But how is it done!?

The creation of a “3 parent child” is executed through a procedure called nuclear transfer. Its called nuclear transfer because, well…, the nucleus of the intended mother’s egg  is transferred from the intended mother’s egg into the enucleated egg (egg with nucleus removed) of the donor. The nucleus is transferred instead of the mitochondria, because mitochondria are just too tiny and too numerous. It is much easier to transplant the nucleus.

Let’s break it down step-by-step by following my nifty diagram (below).

  1. The three biological contributors of the “three parent child” are as follows:
    • An egg donor contributes an egg containing mitochondria with no disease causing mutations
    • The intended mother contributes an egg containing her nuclear DNA.
    • The biological father contributes sperm.
  2. Both eggs are enucleated. The nucleus is removed by suction with a pipette. The cytoplasm of the egg donor’s enucleated egg contains a bunch of wild type mitochondria.
  3. The egg donor’s nucleus is discarded and the intended mother’s enucleated egg is discarded.
  4. The intended mother’s nucleus is inserted into the enucleated donor egg.
  5. The complete egg is then fertilized with the biological father’s sperm via in vitro (in lab) fertilization.  The result is a viable zygote complete with intended mother and biological father’s nuclear DNA (99.9% of total DNA) and the egg donor’s mutation free mitochondria (containing 0.1% of total DNA).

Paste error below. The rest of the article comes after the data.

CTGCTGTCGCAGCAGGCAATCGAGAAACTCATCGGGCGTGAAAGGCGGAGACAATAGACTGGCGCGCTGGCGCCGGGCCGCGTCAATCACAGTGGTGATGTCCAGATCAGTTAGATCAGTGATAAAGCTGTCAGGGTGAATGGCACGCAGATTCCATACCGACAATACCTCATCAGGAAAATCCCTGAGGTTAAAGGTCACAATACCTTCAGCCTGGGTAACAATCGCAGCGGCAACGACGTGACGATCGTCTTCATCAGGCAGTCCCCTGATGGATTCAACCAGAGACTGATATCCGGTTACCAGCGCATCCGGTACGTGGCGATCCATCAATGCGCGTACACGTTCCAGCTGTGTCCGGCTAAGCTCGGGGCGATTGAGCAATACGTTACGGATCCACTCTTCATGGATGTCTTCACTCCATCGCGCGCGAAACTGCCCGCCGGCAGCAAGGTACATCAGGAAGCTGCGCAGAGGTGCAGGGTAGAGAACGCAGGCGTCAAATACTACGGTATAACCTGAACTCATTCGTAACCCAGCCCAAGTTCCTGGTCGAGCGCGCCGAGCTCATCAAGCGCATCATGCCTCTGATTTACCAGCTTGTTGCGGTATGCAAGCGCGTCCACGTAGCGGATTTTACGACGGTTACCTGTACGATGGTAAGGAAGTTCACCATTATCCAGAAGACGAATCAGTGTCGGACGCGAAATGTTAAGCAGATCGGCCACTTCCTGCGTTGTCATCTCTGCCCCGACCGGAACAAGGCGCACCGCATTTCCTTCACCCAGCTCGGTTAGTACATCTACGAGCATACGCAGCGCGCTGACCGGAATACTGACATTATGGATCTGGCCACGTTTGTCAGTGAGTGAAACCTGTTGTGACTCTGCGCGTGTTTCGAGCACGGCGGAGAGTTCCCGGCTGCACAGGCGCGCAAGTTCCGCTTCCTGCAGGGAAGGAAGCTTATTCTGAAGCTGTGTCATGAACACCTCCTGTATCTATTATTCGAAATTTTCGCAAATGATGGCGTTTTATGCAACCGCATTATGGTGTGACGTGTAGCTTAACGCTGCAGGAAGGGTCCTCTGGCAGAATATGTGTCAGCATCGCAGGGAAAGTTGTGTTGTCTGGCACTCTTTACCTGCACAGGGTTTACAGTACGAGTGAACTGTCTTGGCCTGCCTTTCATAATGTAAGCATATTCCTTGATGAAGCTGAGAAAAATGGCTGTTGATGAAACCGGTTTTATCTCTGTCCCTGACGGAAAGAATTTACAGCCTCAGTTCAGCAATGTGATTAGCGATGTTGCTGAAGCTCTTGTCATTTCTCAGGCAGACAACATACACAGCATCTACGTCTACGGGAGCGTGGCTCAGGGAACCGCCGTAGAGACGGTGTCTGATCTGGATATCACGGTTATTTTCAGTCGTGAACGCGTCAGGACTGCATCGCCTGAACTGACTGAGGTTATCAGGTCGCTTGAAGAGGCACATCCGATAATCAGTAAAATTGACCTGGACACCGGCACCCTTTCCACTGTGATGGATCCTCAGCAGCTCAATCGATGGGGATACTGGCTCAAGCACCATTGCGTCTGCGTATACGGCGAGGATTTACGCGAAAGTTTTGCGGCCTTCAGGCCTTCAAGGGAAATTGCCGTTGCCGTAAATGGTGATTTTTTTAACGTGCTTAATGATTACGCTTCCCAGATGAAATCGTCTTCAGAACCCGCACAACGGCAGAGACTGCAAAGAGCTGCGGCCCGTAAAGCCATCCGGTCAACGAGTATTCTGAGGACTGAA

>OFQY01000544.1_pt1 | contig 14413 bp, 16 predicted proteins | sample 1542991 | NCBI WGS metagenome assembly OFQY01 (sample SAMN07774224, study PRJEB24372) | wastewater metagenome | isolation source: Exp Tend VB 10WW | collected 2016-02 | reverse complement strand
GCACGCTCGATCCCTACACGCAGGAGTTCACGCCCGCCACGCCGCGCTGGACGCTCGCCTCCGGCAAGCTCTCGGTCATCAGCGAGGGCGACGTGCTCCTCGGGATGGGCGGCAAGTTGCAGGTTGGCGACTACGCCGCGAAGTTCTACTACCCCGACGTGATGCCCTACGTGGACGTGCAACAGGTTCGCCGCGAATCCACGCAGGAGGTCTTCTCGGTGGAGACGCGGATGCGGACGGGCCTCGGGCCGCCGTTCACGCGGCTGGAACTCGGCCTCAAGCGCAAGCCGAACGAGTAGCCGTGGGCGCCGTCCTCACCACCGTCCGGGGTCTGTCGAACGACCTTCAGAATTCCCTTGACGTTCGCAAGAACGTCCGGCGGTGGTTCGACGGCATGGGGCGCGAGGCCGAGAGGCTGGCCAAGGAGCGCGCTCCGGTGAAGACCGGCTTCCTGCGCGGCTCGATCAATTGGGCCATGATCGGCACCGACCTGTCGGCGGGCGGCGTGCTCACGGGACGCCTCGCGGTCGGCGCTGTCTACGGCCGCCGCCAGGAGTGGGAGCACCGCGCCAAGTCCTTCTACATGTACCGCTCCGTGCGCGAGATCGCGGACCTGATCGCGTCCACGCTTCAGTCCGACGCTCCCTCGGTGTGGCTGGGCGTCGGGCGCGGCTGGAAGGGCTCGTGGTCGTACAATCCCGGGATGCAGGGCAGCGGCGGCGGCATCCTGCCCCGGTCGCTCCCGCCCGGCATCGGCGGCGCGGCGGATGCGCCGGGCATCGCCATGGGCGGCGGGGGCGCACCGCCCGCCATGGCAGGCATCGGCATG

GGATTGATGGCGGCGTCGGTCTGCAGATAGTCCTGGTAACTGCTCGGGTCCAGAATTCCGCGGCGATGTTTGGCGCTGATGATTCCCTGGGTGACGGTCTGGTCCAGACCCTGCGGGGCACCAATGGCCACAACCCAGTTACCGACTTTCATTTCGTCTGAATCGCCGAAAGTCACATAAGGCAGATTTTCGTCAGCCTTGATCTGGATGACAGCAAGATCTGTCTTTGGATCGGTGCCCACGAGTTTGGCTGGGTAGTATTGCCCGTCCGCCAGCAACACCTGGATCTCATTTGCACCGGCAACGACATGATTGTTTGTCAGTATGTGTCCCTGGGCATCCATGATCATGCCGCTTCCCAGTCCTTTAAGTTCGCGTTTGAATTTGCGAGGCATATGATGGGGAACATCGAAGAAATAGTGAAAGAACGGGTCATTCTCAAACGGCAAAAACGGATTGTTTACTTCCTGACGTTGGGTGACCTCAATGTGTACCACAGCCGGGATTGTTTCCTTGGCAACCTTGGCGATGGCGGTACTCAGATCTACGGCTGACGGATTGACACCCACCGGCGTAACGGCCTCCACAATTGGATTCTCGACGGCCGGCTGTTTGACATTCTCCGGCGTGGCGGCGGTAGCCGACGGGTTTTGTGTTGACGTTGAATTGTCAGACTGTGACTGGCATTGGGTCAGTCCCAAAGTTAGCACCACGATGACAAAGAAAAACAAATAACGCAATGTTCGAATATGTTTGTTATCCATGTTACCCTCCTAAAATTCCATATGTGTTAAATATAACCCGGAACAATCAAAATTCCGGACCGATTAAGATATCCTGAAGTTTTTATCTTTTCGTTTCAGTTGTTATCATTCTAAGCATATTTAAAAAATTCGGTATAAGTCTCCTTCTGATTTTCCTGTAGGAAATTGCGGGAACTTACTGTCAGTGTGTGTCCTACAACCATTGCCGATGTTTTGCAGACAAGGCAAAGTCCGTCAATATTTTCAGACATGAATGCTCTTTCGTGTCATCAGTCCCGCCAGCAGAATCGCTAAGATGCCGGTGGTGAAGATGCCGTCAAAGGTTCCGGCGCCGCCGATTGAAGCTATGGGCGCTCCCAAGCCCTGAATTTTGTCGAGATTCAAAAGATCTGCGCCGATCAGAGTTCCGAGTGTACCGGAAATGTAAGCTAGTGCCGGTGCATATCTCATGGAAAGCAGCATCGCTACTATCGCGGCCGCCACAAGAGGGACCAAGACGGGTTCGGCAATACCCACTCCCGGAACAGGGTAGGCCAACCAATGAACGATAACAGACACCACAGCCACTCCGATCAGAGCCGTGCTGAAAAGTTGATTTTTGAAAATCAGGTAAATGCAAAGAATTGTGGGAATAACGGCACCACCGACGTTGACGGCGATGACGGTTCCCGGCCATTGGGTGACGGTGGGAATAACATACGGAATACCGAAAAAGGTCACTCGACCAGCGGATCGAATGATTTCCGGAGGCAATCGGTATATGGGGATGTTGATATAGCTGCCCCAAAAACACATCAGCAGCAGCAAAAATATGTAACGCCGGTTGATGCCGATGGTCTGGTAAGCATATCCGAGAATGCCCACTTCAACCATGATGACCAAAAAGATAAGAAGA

6. The zygote / embryo is allowed to develop in vitro (in the lab) for a short time.
  7. The embryo is implanted in the intended mother’s uterus or into a surrogate if the intended mother can not carry children.
  8. A “three parent child” is born.

nuclear transfer visual

That’s the science!

A few parting words

What do you think? Are “three parent children” really three parent children? The term “Three parent child” can misleading, and the language we choose can have unforeseen consequences. As explained, the only contribution of the “third parent” is a small amount of mitochondrial DNA. As important as that contribution may be, referring to the resulting child as a “three parent child” perpetuates misunderstanding and powers public resistance to the procedure. Let’s call it what it is. Children born from Artificial Reproductive Technologies (in vitro fertilization, preimplantation genetic diagnosis…) are commonly referred to as ART Babies. So, if we must label these children born from Mitochondrial Replacement Technologies, let’s call them MRT Babies. Further research should be conducted cautiously and with full understanding of its potential. MRT may one day soon be capable of  helping many women have their own biological children without passing on mitochondrial mutations.

 

Sources:

Chial, H. & Craig, J. (2008) mtDNA and mitochondrial diseases. Nature Education 1(1):217 https://www.nature.com/scitable/topicpage/mtdna-and-mitochondrial-diseases-903#

Ruhoy, I. S., & Saneto, R. P. (2014). The genetics of Leigh syndrome and its implications for clinical practice and risk management. The Application of Clinical Genetics, 7, 221–234. http://doi.org/10.2147/TACG.S46176

Zhang, J. et al. (2017) Live birth derived from oocyte spindle transfer to prevent mitochondrial disease. Reproductive BioMedicine Online, 34(4), 361-368. http://dx.doi.org/10.1016/j.rbmo.2017.01.013